Surgical mesh is a product that is used to support weakened tissue. It is often used in cases of pelvic prolapse or for hernia repair. Some severe wounds are also treated with the mesh. Medline Industries, Inc. headquartered in northern Chicago is a supplier of the product.
In the past, Medline bought its mesh from Ram Medical, Inc. who in turn claimed the mesh was manufactured by C.R. Bard, Inc., a "well-known surgical device manufacturer." In fact, the mesh was actually manufactured by a company located in New Delhi, India.
There are a number of problems with the "counterfeit" mesh from India, beginning with the fact that it is not FDA-approved. The mesh did not meet required sterility standards, which subjected patients to potential infection. In addition, it has been reported that the counterfeit mesh was not as strong as FDA-approved mesh and has a tendency to unravel.
Several lawsuits have been filed against Medline and Ram alleging negligence and fraud. Plaintiffs say Medline and Ram failed to make sure the mesh was sterile and not defective. The fraud charges stem from allegations that the companies represented the mesh was FDA-approved when, in fact, it was counterfeit.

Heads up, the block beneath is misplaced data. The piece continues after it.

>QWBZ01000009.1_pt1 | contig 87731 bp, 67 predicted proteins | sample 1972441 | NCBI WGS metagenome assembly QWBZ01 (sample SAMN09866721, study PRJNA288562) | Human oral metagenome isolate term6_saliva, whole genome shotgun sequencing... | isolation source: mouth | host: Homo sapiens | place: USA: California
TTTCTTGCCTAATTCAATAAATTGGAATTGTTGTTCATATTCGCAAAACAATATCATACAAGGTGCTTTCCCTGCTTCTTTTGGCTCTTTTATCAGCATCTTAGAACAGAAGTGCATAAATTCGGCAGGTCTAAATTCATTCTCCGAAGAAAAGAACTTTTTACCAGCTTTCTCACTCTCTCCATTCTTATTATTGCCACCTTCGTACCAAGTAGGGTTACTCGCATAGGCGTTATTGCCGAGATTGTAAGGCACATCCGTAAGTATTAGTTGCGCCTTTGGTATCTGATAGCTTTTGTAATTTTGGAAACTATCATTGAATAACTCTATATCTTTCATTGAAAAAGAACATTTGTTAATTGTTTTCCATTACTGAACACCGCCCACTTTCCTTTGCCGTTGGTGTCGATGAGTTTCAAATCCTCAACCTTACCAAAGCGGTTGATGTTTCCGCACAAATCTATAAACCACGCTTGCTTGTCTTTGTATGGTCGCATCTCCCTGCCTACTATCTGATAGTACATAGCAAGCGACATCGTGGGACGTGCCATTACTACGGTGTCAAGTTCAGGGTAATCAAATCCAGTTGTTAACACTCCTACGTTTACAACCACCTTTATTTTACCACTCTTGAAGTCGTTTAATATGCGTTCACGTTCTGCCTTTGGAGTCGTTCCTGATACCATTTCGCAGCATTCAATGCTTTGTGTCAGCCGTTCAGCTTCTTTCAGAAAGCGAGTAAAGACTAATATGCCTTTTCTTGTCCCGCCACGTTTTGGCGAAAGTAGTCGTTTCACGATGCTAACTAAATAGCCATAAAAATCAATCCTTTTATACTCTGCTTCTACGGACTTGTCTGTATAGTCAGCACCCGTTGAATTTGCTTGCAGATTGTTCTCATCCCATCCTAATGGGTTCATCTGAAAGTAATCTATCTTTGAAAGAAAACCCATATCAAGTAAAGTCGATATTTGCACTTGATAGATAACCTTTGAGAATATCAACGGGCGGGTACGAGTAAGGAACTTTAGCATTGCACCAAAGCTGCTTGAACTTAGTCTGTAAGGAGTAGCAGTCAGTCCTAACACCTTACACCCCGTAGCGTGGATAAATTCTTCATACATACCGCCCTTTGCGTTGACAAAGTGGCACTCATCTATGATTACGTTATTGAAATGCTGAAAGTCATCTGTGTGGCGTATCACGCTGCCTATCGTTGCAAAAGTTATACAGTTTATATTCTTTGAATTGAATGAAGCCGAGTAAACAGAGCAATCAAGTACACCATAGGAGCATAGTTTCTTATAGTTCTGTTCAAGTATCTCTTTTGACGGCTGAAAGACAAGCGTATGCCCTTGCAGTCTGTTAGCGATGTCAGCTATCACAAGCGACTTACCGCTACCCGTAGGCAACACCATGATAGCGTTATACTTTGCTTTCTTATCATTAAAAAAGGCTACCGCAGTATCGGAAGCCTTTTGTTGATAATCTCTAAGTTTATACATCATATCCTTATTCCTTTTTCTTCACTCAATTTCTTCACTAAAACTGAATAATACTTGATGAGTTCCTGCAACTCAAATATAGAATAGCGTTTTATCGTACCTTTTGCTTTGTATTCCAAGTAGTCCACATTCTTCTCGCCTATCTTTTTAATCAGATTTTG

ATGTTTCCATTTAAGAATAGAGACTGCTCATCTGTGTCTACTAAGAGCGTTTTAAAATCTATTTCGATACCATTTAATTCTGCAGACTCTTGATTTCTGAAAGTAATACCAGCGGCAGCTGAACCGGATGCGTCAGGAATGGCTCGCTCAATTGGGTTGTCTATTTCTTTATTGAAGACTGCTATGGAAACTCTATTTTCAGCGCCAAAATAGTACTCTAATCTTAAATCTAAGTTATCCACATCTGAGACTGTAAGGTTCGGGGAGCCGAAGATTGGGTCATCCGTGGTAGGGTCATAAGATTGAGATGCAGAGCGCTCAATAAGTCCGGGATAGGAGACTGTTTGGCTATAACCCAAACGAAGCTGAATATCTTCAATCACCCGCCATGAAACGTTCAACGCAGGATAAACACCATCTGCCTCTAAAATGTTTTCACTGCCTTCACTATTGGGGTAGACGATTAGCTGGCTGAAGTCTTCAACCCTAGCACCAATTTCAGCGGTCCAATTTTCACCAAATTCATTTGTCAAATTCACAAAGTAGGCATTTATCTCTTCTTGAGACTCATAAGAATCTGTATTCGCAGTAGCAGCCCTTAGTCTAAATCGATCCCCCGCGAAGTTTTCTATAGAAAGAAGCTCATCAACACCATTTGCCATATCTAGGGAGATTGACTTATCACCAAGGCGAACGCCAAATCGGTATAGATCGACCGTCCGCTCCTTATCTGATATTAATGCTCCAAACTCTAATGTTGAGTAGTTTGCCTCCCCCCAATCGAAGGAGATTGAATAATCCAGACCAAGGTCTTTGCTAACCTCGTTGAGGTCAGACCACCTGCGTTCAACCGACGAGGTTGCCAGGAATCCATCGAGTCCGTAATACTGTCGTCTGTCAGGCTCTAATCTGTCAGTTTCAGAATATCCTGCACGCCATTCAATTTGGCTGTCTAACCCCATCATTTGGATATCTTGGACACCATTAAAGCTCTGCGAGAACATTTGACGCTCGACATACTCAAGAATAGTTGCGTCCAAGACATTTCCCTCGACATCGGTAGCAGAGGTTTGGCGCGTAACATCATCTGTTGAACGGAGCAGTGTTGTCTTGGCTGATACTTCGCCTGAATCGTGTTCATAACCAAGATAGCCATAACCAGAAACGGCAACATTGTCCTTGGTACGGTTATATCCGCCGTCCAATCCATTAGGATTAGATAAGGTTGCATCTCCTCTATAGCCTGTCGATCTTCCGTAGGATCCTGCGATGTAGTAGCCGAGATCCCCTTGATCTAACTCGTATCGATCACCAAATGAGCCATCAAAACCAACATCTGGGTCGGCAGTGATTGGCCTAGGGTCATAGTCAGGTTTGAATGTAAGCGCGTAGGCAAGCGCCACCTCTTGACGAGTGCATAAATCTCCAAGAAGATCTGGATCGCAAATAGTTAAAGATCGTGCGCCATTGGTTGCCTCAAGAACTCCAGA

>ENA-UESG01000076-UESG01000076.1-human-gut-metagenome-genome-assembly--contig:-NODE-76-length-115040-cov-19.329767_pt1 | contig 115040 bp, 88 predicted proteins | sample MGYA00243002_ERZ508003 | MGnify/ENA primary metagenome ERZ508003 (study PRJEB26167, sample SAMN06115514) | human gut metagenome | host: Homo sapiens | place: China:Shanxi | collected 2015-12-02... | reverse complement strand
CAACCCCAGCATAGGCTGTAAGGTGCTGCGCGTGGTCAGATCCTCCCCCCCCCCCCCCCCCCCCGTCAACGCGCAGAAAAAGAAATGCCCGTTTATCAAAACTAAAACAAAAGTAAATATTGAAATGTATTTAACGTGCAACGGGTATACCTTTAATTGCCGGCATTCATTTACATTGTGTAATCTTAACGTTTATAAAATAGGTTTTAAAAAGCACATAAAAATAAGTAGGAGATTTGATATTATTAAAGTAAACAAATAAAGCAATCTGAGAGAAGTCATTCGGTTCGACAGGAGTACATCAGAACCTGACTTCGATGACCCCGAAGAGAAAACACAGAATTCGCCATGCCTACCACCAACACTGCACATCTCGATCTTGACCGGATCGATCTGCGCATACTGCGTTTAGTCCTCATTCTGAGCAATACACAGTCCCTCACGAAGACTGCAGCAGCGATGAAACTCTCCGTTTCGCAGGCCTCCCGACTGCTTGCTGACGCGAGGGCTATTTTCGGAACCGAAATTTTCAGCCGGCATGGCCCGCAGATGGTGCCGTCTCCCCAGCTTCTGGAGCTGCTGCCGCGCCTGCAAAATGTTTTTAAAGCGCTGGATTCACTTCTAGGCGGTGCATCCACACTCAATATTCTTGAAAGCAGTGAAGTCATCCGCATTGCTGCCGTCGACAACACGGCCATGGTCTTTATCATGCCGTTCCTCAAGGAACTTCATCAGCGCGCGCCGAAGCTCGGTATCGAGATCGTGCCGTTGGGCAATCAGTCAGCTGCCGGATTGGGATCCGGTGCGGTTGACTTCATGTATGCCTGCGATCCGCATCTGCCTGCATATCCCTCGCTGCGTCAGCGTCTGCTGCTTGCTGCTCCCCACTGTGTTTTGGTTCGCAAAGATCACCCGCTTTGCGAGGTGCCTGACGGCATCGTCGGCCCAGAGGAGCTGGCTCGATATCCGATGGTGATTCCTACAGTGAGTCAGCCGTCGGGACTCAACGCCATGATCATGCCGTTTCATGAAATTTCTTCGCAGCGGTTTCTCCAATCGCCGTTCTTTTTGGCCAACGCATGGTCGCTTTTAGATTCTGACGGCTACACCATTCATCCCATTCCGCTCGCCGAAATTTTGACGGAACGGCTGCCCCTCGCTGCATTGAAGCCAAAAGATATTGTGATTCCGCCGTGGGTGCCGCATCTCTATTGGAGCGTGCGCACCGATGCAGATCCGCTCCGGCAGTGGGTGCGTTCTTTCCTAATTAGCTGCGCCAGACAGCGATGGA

Plaintiffs are seeking damages for pain and suffering caused by infections. They are also seeking economic damages based on having to undergo numerous subsequent surgeries that were necessary in order to repair the damage caused by the defective mesh.
Medline in turn is suing Ram. According to the executive director of the Medical Device Supply Chain Council, this case shows the challenge of proving "who's responsible for this" when the product, as is often the case, changes hands so many times.
Source: Chicago Business, "Medline faces slew of lawsuits over counterfeit medical product," Kristen Schorsch, July 24, 2012.
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